It was in 1793 that the "citizens of Madras", as represented by the Council in Madras, sent a letter to the President of the Royal Academy in London, expressing a desire to memorialize the military achievements of General Charles, the 1st Marquess Cornwallis. During his tenure as the Governor General of India between 1786 and 1793, Lord Cornwallis defeated Tipu Sultan in the 3rd Anglo-Mysore War. That was the crowning glory of his military career; a career that might have been consigned to the ashes when he surrendered to George Washington and Comte de Rochambeau after the siege of Yorktown in 1781. Luckily for him, King George III was favourably disposed to him and instead of being left in the cold, he was sent to India as the Governor General, where he redeemed himself in no small way.
And so the request from the Council at Madras, that the Royal Academy send them a statue executed under the "inspection of the Academy". The Academy assigned the task to Thomas Banks; the final sculpture, 14.5 feet tall, showing Cornwallis in all his lordly mien, standing upon a pedestal reached Madras sometime in 1800. One account has it that the statue was erected in Fort St George, while another says its first home was under a cupola at the junction of Mount Road and (today's) Cenotaph Road. That's a fine point, but the statue did spend time at that junction, which was when Cenotaph Road got its name.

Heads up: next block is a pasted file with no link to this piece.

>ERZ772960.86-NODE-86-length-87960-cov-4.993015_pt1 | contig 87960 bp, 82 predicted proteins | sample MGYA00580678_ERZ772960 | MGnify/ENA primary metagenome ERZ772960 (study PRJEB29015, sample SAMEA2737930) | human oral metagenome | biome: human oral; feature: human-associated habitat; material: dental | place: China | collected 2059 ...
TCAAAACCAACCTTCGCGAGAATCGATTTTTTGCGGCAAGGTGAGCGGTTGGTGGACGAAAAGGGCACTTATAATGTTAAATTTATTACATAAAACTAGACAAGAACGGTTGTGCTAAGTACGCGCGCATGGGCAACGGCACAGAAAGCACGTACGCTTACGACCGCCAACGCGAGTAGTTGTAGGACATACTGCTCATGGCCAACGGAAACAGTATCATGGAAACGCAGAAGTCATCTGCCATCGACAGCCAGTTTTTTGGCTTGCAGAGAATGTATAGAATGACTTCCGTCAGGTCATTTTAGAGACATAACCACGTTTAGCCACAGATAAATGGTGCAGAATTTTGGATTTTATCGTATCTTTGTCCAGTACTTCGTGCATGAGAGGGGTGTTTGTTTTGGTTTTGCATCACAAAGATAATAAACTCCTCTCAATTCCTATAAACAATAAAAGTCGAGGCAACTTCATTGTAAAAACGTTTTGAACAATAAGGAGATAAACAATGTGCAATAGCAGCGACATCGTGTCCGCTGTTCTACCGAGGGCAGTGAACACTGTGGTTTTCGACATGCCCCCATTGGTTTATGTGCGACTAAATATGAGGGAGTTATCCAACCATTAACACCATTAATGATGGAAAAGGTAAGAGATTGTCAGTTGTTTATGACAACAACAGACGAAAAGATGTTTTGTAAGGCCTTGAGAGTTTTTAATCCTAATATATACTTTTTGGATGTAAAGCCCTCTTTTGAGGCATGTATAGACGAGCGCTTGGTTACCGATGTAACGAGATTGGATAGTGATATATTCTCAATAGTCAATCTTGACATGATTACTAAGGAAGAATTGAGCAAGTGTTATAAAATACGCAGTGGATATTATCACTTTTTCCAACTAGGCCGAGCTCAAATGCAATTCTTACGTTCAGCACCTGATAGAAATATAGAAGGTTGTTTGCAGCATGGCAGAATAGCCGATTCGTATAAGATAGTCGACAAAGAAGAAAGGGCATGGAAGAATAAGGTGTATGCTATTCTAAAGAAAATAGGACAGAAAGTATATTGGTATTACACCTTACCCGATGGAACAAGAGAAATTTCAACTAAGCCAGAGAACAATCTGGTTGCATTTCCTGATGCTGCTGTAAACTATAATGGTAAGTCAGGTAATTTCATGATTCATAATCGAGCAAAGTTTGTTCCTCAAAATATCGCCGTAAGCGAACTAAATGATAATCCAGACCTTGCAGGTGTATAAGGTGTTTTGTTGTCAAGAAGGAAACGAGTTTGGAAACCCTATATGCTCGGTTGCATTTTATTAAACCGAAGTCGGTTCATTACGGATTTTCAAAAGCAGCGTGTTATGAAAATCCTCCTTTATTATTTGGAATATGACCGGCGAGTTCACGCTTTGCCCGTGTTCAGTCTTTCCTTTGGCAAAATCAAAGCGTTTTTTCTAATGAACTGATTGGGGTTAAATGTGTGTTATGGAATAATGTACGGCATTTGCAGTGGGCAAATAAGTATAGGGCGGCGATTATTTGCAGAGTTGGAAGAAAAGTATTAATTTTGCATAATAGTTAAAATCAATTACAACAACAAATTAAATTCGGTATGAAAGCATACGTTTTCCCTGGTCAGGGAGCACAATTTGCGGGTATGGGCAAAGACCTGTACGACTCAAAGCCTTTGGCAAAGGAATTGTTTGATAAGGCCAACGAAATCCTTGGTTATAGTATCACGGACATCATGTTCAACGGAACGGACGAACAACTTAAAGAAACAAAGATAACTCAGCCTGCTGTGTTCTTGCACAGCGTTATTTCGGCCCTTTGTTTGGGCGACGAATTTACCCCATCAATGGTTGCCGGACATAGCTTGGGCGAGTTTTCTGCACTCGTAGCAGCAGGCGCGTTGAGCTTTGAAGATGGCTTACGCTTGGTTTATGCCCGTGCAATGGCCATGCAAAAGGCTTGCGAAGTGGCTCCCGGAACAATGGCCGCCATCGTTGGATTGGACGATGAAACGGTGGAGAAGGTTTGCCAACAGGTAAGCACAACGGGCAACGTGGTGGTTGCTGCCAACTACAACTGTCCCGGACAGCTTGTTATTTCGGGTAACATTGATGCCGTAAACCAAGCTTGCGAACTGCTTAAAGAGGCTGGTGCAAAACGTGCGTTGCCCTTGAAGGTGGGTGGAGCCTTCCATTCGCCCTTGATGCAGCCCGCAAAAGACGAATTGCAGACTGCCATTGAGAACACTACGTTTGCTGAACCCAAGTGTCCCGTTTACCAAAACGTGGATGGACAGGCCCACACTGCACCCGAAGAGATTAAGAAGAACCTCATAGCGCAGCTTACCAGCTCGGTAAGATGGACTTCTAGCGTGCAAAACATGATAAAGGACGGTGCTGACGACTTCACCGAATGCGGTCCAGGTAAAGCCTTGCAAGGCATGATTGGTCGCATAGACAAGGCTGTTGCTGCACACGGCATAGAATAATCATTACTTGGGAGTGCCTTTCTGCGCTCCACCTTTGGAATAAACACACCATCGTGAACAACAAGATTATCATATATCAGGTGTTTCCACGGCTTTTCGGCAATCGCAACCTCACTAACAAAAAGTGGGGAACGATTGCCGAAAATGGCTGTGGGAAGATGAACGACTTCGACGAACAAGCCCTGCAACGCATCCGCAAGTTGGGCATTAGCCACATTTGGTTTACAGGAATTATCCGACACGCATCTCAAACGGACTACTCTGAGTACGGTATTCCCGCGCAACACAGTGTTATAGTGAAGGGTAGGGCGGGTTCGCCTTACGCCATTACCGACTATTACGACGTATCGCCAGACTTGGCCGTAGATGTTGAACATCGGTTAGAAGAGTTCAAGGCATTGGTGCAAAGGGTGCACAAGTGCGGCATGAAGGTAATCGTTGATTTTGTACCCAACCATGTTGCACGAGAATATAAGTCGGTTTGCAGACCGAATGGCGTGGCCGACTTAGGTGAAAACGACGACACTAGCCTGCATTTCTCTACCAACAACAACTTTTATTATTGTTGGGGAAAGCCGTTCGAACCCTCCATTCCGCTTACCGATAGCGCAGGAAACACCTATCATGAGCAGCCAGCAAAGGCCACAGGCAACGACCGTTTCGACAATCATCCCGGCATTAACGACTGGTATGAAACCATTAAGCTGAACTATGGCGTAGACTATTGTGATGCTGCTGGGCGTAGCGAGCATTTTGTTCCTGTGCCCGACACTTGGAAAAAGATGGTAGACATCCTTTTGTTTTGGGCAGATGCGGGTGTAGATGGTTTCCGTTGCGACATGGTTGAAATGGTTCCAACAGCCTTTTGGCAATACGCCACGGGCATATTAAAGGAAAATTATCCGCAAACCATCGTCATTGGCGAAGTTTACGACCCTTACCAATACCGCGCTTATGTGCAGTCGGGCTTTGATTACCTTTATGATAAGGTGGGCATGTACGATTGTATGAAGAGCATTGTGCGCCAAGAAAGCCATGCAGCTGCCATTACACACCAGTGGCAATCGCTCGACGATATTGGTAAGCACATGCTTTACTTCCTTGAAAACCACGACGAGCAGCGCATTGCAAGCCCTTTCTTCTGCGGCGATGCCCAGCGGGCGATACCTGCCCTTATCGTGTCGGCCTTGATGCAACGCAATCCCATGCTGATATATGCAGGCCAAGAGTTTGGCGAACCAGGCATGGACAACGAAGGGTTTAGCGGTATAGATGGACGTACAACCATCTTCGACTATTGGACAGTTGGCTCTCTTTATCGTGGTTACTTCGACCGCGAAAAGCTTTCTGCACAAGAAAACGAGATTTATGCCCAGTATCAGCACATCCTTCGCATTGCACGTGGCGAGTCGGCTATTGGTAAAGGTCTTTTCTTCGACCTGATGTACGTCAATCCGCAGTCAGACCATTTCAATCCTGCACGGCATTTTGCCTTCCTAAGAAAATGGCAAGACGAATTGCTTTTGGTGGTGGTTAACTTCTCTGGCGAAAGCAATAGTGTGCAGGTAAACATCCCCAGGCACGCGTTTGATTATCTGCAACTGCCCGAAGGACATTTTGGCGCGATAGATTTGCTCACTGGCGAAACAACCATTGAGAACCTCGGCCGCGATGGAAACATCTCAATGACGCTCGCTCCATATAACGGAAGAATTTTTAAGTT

The pedestal shows Tipu Sultan giving up his two sons as hostages, to be held until Tipu was able to pay the multi-million pound indemnity to win them back. Many thought this particular depiction was in poor taste (compounded by poor execution - the work on the base of the statue suffers greatly in comparison with the detailing of his Lordship) and that was probably one reason why the statue was moved to the Fort in 1906, overlooking the Parade Ground. In 1925, it was moved to the gates of Bentinck's Building, the then collectorate of Madras. That location was too close to the sea and the salt air did not agree with his Lordship. In 1928, he was moved to the Connemara Library and then, in 1950, he was moved to the newly purposed Fort Museum - and here, he only has room under the stairs!